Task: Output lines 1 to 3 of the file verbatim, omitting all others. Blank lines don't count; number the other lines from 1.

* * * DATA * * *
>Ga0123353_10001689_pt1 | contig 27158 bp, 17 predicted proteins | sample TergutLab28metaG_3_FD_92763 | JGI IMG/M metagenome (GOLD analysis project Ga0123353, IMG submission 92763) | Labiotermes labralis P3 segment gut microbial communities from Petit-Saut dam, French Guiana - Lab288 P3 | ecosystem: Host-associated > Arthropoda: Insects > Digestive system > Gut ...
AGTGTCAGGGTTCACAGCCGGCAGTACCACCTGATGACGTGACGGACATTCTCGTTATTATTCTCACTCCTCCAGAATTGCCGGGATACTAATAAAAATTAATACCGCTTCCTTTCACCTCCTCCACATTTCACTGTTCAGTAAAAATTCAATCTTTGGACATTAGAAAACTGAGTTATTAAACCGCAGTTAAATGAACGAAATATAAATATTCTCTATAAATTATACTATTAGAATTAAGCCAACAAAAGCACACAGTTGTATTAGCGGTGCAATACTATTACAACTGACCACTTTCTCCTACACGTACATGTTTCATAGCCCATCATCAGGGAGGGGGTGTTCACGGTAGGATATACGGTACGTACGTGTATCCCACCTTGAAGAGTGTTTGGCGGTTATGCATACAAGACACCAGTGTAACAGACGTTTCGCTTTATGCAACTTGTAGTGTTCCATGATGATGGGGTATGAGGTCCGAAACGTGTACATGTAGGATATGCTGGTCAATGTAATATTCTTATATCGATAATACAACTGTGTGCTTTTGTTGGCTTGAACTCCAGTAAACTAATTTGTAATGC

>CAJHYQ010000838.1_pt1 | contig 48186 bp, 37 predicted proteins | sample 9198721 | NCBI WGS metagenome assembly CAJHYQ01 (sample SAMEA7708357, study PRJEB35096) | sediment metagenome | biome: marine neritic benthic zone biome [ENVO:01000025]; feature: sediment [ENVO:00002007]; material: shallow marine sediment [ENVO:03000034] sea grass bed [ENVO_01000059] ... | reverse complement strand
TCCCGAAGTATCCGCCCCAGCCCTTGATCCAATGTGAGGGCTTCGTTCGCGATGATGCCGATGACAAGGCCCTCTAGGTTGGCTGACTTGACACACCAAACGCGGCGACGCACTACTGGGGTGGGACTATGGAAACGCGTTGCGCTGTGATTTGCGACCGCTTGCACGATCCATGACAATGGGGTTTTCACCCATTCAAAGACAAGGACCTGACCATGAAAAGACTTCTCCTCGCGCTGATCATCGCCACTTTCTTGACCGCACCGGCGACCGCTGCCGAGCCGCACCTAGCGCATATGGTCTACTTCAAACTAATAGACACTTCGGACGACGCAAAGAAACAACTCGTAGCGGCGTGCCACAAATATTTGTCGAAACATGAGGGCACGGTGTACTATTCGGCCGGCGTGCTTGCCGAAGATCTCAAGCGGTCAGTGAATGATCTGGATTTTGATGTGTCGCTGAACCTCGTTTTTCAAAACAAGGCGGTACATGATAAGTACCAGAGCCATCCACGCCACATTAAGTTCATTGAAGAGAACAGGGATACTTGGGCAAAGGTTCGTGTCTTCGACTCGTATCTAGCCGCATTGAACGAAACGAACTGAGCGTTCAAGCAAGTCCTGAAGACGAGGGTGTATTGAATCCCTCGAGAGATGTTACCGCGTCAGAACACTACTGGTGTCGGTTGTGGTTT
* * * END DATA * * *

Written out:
>Ga0123353_10001689_pt1 | contig 27158 bp, 17 predicted proteins | sample TergutLab28metaG_3_FD_92763 | JGI IMG/M metagenome (GOLD analysis project Ga0123353, IMG submission 92763) | Labiotermes labralis P3 segment gut microbial communities from Petit-Saut dam, French Guiana - Lab288 P3 | ecosystem: Host-associated > Arthropoda: Insects > Digestive system > Gut ...
AGTGTCAGGGTTCACAGCCGGCAGTACCACCTGATGACGTGACGGACATTCTCGTTATTATTCTCACTCCTCCAGAATTGCCGGGATACTAATAAAAATTAATACCGCTTCCTTTCACCTCCTCCACATTTCACTGTTCAGTAAAAATTCAATCTTTGGACATTAGAAAACTGAGTTATTAAACCGCAGTTAAATGAACGAAATATAAATATTCTCTATAAATTATACTATTAGAATTAAGCCAACAAAAGCACACAGTTGTATTAGCGGTGCAATACTATTACAACTGACCACTTTCTCCTACACGTACATGTTTCATAGCCCATCATCAGGGAGGGGGTGTTCACGGTAGGATATACGGTACGTACGTGTATCCCACCTTGAAGAGTGTTTGGCGGTTATGCATACAAGACACCAGTGTAACAGACGTTTCGCTTTATGCAACTTGTAGTGTTCCATGATGATGGGGTATGAGGTCCGAAACGTGTACATGTAGGATATGCTGGTCAATGTAATATTCTTATATCGATAATACAACTGTGTGCTTTTGTTGGCTTGAACTCCAGTAAACTAATTTGTAATGC

>CAJHYQ010000838.1_pt1 | contig 48186 bp, 37 predicted proteins | sample 9198721 | NCBI WGS metagenome assembly CAJHYQ01 (sample SAMEA7708357, study PRJEB35096) | sediment metagenome | biome: marine neritic benthic zone biome [ENVO:01000025]; feature: sediment [ENVO:00002007]; material: shallow marine sediment [ENVO:03000034] sea grass bed [ENVO_01000059] ... | reverse complement strand